Carmina Eliason

From Collective Memory: Art & Activism Archive
Jump to: navigation, search

Carmina Eliason’s work is inspired by her interest in cultural anthropology, the observation of social interaction, and the power of commonplace living and domestic spaces. Her artwork is based on themes of growth and empowerment and is often inspired by her personal life experiences, her family history, and her identity as the daughter of an immigrant. In addition to teaching and creating community, Eliason is a photographer and is currently enrolled in the MFA program at San Jose State University.

Artist Statement

Monterrey, Mexico––My mother grew up in an impoverished neighborhood with muddy dirt roads. She was working her first job as a nurse in 1977 when one rainy night the corrugated metal roof began leaking and she used a piece of plastic to cover her head to try and sleep. In that moment, my grandmother felt sorry for her daughter and decided it was time to upgrade the home. Soon after, my mother took out a loan and began to upgrade the family’s home from a one room makeshift wood and adobe to a concrete four room home complete with matching living room set. Combining pre-digital snapshots of my family’s life in the urban city of Monterrey, Mexico with present day digital imagery and audio, I reconstruct stories of objects and memories found in my grandmother's home in Mexico.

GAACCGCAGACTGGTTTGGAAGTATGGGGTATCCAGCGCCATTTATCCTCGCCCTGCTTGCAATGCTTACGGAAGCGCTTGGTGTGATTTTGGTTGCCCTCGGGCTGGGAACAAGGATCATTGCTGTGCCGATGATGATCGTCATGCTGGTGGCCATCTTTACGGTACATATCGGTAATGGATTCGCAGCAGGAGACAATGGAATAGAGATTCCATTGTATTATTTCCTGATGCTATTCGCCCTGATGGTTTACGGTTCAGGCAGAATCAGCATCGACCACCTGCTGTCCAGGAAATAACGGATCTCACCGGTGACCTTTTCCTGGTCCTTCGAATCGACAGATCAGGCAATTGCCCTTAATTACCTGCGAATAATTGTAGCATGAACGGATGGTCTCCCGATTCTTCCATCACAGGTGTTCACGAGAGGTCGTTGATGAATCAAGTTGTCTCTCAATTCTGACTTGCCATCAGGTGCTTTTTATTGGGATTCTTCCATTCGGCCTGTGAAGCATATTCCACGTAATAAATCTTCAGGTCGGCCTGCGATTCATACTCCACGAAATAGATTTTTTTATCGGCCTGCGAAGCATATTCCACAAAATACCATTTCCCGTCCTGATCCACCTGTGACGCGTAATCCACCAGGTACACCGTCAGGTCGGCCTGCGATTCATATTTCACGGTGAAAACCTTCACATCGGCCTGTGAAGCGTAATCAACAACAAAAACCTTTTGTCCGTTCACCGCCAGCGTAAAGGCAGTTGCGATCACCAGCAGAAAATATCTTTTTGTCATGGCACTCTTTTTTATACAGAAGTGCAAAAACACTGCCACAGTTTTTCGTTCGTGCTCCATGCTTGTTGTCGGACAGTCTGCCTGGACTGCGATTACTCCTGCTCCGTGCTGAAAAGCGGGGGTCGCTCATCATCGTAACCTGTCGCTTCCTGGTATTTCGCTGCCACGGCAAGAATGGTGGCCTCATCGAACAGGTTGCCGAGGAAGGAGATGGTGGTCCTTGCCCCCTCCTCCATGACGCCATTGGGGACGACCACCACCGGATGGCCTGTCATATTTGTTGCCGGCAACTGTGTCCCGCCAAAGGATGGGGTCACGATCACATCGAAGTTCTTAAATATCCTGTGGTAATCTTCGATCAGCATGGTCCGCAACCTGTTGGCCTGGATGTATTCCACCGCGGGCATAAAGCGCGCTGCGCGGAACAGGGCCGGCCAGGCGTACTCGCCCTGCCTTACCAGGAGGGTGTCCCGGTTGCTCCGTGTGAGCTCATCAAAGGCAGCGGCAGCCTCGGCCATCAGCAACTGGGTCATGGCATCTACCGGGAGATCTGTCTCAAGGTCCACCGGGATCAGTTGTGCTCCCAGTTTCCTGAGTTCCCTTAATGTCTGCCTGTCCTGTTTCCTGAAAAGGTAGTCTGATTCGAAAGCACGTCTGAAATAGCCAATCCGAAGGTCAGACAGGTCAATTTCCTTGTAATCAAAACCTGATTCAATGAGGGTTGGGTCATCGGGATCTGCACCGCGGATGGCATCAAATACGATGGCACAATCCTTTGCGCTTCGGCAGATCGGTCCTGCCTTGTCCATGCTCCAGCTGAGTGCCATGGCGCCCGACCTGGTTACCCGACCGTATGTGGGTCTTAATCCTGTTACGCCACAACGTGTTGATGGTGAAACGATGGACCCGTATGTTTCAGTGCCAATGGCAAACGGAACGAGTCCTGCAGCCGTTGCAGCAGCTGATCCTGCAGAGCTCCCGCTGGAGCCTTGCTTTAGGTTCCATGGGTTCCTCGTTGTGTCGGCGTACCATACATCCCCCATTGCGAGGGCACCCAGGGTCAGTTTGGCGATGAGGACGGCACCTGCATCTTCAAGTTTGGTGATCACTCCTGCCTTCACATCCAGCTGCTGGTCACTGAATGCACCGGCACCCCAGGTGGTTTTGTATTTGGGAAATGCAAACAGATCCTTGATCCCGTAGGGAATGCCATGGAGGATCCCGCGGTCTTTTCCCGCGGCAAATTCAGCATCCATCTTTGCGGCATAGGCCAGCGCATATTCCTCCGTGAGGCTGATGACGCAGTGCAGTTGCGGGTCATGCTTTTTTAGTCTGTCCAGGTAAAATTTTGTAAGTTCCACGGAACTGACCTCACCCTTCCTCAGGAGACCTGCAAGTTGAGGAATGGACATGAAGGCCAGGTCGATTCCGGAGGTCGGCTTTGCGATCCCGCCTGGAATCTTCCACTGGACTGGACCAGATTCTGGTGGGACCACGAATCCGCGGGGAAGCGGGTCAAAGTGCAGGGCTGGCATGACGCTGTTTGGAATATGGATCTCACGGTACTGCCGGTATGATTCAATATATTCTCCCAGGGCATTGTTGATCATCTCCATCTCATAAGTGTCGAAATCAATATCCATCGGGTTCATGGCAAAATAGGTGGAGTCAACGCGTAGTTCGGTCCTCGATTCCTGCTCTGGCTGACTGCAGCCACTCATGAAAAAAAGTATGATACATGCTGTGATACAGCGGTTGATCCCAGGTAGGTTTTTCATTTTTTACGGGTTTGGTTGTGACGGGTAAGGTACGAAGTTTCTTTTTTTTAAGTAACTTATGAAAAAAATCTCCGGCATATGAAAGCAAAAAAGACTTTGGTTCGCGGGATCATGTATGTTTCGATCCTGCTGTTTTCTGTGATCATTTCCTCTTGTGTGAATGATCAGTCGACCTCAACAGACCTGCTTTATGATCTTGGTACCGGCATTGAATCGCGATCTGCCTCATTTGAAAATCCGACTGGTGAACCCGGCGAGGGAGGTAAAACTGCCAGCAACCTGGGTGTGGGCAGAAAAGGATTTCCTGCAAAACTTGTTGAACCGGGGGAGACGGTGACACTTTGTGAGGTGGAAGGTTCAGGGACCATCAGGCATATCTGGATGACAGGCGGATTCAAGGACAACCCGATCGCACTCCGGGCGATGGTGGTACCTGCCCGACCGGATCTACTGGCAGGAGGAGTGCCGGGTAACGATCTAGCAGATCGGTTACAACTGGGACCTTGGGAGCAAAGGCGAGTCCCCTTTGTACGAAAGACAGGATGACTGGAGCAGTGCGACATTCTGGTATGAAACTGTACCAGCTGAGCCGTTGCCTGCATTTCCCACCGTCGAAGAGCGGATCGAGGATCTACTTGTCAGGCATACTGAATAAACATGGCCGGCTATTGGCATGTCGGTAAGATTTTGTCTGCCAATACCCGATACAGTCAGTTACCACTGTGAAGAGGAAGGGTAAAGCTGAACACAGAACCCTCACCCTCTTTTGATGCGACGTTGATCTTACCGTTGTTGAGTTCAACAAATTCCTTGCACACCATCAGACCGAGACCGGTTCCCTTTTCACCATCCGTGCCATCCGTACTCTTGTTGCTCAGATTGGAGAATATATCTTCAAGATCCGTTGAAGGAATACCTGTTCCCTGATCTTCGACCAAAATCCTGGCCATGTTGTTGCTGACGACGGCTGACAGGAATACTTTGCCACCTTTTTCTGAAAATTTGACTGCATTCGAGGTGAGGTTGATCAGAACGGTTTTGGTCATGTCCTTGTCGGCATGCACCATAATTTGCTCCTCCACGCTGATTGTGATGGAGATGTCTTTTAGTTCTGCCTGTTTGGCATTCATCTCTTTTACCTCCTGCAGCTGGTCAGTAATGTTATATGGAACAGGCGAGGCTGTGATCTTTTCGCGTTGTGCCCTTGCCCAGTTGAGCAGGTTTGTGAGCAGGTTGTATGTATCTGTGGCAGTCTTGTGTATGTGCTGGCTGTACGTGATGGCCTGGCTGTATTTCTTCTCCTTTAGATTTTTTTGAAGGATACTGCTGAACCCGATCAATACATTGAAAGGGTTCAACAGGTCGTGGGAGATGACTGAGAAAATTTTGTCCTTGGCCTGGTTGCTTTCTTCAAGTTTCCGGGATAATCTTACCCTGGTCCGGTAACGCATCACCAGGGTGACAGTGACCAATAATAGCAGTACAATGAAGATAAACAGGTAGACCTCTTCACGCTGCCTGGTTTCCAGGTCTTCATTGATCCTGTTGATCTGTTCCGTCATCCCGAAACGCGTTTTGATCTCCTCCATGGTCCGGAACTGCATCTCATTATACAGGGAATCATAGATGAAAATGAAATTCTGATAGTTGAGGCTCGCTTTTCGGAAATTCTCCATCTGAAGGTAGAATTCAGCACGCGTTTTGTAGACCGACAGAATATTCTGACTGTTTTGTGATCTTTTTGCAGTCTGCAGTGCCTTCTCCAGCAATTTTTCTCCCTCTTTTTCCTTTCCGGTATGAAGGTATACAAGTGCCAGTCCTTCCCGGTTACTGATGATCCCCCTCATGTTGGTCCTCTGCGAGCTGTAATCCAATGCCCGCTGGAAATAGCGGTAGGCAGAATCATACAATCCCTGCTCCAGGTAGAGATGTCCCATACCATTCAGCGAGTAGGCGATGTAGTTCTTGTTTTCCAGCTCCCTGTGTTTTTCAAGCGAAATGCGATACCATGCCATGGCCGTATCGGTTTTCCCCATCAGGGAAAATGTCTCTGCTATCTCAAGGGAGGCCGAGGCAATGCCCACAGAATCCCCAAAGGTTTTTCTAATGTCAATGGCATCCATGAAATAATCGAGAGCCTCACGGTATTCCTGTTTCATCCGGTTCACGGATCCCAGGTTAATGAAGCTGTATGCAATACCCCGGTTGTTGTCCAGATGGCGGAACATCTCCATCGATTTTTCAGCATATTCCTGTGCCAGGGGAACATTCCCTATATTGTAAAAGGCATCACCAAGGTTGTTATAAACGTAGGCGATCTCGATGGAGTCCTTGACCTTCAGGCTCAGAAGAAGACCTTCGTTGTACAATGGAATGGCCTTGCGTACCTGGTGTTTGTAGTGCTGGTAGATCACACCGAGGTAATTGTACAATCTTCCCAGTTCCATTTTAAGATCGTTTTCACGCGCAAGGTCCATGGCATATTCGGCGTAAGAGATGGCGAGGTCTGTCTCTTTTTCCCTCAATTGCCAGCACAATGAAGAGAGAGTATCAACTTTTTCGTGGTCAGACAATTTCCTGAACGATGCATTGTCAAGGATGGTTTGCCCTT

My grandmother has passed away, but the house my mother helped to build still stands, and though it is now uninhabitable and falling apart, it still contains stories of the humble beginnings of our family. This work is an exploration of the relationship of space and time with memory and familial identity.

Exhibited Work

La casa de mi abuela(My Grandmother’s House)

Images projected on screen with audio
Dimensions vary

About this Article

This article was originally created as part of SOMArts Cultural Center's Making a Scene: 50 Years of Alternative Bay Area Spaces. To learn how to add or edit content please visit the Bay Area Society for Art & Activism's online History Collection Lab.